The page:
Trust this email finds you well. We chance upon your photograph on your website and found the amazing image of the Laced Woodpecker and durians. We would like to explore the possibility of getting permission to use them for a new Bird Park in Singapore.

    Spacelogic is a company based in Singapore and we have been contracted by Mandai Park Development to carry out design and build works relating to the exhibition interpretive displays in this new Bird Park.

    Some background of the new Mandai Bird Park project; it will build upon the legacy of the Jurong Bird Park – https://www.wrs.com.sg/en/jurong-bird-park.html by retaining and building upon a world-reference bird collection and creating a place of colour and joy for all visitors. The new Bird Park will have a world-reference ornithological collection displayed in a highly immersive way with large walk-through habitats. To enhance visitors’ experience with storyline and narrative of the bird park, transition spaces are added to display exhibits that provide a varied type of fun, intuitive, interactive and educational experiences for all visitors. One of the habitats features the Laced Woodpecker on a flora panel It is in this flora panel that we are seeking your permission to feature the Laced Woodpecker. We are looking to use the first image on the link here.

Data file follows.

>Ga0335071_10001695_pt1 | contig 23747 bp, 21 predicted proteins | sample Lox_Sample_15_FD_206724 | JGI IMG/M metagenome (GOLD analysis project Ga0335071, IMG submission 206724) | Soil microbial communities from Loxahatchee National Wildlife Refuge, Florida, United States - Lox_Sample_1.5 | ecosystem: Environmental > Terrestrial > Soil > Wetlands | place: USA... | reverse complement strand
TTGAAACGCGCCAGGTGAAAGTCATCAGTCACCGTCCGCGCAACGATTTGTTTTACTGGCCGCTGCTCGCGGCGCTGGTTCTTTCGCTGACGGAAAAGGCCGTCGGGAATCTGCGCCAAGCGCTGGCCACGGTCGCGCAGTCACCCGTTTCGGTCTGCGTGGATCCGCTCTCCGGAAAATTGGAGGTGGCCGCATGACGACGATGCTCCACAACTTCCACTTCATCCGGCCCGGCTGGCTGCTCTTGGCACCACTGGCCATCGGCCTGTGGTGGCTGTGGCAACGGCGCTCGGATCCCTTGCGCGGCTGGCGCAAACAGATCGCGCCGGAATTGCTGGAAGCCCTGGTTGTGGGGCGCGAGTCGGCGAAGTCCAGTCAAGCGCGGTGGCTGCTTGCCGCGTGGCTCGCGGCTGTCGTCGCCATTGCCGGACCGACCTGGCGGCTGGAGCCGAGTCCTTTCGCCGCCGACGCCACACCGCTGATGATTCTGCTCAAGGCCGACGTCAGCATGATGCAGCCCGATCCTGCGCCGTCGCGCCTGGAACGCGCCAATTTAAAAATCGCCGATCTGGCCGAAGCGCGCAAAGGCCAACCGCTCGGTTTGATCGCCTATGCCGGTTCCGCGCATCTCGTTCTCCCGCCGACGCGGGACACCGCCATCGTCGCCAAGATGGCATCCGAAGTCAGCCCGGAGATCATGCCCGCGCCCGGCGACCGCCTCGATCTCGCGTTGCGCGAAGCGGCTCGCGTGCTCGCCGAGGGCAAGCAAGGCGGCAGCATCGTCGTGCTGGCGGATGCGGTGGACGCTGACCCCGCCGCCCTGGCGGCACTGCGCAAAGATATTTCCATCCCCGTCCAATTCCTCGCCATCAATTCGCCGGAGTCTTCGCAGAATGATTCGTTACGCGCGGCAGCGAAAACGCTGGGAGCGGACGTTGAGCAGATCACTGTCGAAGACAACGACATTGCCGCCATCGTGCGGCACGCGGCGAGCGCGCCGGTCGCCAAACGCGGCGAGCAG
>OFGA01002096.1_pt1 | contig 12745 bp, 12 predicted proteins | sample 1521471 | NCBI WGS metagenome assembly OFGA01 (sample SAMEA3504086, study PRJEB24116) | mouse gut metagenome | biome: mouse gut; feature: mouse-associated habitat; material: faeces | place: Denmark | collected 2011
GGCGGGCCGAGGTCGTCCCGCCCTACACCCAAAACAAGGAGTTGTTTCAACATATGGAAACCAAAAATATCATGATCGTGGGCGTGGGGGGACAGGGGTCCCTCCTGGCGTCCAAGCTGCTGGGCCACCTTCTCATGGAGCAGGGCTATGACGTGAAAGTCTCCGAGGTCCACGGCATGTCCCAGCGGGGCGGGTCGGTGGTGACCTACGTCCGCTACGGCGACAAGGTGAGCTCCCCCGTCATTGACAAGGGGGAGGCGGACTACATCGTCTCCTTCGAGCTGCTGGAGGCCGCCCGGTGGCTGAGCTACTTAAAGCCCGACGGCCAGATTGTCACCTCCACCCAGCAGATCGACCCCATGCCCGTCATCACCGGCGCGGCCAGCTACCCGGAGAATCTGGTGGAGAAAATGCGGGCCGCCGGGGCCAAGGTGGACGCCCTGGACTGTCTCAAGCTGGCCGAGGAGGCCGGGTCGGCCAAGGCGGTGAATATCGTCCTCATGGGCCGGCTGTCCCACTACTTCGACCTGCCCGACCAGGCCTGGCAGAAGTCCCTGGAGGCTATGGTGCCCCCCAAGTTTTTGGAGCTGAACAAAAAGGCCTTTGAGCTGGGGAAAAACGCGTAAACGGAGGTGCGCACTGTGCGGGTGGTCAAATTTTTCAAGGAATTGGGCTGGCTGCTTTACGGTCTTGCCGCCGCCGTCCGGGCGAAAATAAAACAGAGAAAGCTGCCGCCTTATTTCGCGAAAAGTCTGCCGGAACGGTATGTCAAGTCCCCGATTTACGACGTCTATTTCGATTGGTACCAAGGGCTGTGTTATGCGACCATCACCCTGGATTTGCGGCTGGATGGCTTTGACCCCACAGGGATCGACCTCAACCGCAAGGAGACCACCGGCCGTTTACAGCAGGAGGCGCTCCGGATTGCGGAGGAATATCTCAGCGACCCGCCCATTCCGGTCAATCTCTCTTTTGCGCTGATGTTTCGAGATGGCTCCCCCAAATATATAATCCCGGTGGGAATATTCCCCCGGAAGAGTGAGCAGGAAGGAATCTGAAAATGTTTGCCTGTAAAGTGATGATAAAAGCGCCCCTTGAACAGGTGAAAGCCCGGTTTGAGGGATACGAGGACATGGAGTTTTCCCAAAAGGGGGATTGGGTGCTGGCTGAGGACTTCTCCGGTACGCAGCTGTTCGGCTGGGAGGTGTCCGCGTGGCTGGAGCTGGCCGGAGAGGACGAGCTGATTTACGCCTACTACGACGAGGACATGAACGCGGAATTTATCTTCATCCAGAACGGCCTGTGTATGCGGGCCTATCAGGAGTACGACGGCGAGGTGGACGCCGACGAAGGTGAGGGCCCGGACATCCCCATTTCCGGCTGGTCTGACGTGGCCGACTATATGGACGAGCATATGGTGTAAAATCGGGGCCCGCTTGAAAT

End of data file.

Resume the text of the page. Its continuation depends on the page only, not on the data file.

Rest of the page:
Link can be found here: https://besgroup.org/2012/06/28/laced-woodpecker-and-durians/

    We would like to ask if this is something that we can explore further and if yes, how can we go about with putting through a formal permission request. Thank you so much for considering our request and we look forward to hearing from you.

    Warmest Regards,
    Wee Ming
    SPACElogic Pte Ltd